Claims Corrections trials showed bracelets could be cut

Claims Corrections trials showed bracelets could be cut

A whistle blower has revealed an internal Corrections Department trial of the new, stronger electronic monitoring bracelets found they could be cut off in just 57 seconds.

The bracelets were heralded by Corrections Minister Judith Collins as close to uncuttable – she said the new ones were unlikely to be able to be cut off without the help of a chainsaw.

"So they have a choice, leg or no leg."

But her department knew that wasn't correct because it had trialled them and filmed it.

An internal Corrections source has told Newshub the department tested the new bracelets in June by picking "six or seven" of the "biggest, strongest guys" who work for Corrections.

The men were taken into a room individually and given a pair of household scissors. All of them were able to cut through the bracelet, which was attached to their ankles with the "required tightness", said the source.

The fastest person to cut through the bracelet was a 1.9 metres tall "Corrections adviser". He took just 57 seconds.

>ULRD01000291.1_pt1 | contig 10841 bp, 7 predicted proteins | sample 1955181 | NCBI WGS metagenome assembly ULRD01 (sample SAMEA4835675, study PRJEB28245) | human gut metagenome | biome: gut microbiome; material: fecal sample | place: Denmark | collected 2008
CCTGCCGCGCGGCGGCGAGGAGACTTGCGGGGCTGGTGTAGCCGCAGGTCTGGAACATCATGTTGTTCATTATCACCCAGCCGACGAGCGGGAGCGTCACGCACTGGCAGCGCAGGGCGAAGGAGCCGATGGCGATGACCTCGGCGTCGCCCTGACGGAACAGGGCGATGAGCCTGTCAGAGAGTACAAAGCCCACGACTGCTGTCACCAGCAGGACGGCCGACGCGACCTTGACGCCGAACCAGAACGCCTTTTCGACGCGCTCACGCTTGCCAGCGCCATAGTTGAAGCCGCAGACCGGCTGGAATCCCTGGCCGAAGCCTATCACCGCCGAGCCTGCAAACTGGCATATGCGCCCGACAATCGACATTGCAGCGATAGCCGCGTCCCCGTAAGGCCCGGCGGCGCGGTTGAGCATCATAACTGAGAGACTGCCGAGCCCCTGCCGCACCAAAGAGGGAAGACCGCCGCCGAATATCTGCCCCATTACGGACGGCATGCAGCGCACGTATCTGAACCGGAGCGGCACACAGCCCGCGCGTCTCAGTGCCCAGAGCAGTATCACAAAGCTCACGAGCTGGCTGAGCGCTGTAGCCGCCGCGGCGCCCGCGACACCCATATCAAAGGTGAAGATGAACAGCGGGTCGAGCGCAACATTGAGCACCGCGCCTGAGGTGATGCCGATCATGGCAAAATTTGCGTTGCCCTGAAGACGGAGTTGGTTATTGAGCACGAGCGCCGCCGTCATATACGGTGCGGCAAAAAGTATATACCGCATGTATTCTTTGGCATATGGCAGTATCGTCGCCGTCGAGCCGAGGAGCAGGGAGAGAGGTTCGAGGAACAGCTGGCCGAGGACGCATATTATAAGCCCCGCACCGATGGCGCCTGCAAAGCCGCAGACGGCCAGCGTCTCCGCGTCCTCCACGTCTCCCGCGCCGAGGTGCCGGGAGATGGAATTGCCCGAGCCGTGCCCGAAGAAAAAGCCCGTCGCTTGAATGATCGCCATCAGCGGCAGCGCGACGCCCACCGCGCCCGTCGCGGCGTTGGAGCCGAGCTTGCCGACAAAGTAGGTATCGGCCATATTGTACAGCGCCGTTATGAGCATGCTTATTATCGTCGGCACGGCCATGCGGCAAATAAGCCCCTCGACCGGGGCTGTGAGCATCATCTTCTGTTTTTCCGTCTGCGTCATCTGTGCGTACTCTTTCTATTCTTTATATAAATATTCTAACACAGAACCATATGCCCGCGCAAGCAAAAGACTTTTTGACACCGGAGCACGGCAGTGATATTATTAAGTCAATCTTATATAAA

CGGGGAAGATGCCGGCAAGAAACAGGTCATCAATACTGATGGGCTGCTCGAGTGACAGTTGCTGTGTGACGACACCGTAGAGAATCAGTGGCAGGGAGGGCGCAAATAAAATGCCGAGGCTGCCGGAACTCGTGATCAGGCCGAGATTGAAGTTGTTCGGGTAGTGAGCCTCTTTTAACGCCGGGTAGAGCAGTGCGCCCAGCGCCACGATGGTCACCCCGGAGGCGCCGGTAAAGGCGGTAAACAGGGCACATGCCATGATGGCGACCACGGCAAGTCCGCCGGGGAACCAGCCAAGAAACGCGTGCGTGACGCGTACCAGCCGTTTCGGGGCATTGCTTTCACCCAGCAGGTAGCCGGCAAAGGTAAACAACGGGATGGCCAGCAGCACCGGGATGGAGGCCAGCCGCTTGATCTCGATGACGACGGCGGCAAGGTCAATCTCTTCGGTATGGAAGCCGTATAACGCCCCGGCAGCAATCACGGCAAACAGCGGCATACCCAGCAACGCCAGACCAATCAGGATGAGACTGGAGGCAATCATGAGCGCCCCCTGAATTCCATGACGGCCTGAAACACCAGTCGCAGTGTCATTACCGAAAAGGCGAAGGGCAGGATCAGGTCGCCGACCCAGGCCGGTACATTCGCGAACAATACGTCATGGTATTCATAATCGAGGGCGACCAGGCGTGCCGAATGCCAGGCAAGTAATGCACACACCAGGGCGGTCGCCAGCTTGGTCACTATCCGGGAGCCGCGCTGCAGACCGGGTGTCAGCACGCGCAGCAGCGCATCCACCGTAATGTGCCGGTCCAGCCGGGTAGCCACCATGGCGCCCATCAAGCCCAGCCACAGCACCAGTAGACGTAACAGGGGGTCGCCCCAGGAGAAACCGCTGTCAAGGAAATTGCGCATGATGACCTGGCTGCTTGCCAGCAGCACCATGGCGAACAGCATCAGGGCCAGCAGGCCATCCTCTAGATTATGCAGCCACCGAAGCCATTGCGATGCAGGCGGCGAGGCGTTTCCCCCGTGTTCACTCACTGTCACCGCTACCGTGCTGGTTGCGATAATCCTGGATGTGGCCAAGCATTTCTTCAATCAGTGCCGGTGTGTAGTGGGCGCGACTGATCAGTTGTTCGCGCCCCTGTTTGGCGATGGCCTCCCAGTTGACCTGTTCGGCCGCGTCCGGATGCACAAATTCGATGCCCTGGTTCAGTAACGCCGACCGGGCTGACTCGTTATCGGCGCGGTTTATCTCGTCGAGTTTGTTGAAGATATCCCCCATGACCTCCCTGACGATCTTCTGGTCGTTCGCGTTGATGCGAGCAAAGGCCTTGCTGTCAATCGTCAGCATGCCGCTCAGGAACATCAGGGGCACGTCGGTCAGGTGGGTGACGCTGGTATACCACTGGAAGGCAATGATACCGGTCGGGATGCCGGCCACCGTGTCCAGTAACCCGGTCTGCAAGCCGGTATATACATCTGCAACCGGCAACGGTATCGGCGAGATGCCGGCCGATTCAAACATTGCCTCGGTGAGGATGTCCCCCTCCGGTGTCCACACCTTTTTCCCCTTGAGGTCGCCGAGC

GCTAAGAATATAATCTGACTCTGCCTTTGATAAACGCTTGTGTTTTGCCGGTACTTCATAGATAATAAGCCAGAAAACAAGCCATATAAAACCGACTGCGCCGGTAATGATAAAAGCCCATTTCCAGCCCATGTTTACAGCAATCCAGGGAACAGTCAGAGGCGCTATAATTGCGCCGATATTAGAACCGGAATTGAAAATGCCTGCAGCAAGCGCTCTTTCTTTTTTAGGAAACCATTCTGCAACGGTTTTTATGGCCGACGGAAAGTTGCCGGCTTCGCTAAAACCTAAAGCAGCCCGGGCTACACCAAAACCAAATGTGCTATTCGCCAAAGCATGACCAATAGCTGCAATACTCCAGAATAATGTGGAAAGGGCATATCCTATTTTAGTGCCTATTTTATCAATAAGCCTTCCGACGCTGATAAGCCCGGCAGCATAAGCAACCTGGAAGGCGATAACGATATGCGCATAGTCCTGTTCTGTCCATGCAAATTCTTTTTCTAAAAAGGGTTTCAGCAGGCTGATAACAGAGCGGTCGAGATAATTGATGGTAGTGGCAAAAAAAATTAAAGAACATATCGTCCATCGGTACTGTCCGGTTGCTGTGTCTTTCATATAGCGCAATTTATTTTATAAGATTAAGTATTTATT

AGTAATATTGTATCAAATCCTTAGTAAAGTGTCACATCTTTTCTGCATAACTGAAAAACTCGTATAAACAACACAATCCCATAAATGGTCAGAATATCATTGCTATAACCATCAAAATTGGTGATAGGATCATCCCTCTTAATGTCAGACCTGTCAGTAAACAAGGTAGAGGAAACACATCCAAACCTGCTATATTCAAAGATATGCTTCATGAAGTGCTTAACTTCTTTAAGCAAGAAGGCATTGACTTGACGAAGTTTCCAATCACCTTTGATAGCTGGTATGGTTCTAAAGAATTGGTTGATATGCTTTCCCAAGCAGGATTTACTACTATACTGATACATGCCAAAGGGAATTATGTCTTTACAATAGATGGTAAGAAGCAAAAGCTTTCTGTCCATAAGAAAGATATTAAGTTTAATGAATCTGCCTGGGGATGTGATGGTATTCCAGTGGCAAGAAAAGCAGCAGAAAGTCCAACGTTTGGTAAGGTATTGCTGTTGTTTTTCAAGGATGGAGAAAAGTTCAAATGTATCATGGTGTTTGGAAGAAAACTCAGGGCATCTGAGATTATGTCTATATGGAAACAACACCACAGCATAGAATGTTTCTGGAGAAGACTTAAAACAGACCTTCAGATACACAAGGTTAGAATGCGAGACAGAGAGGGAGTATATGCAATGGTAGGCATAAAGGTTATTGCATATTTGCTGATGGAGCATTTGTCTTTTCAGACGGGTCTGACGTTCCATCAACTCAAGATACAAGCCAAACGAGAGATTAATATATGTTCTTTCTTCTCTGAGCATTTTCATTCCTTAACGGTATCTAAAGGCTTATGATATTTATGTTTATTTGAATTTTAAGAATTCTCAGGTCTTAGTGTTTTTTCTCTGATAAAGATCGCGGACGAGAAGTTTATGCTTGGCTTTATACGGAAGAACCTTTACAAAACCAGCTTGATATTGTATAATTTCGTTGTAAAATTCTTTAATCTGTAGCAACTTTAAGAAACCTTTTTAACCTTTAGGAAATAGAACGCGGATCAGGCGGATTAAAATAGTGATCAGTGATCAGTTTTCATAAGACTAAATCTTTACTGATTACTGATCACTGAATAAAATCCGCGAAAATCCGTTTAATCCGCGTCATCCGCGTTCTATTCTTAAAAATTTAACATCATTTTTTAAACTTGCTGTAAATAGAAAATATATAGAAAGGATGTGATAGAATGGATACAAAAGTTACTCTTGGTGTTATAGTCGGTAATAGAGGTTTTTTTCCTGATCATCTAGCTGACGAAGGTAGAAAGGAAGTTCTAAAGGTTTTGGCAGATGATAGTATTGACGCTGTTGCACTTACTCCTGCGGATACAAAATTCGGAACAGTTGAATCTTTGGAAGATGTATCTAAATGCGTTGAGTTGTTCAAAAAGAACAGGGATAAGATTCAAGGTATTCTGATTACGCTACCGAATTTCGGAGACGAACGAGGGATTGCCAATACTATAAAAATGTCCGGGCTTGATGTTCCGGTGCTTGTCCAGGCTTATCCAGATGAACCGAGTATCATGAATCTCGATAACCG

A number of female staff also attempted to cut through the bracelet. They all failed, according to the Corrections source.

After Ms Collins made the "uncuttable" claim, TV3's Story took on her challenge and cameraman Billy Weepu cut through the bracelet after reporter Dan Parker failed to do so.

The source said the rollout of the bracelets was delayed for two weeks after what happened on Story. The bracelets faced two weeks of further checks but they were later given the tick of approval.

The provider of the bracelets apparently never made the claim they were "uncuttable" and the whistle blower says in internal documents states the bracelets can be cut off in around 60 seconds.

This person has also raised questions about the quality of the monitoring service once the bracelets are cut. They say if the phone alert is not answered within two minutes, the monitoring service must leave a message and then a Corrections response team returns the call. Then police are called.

The first of the new bracelets were rolled out to only the most serious of offenders last week.

Newshub is awaiting a response from Corrections.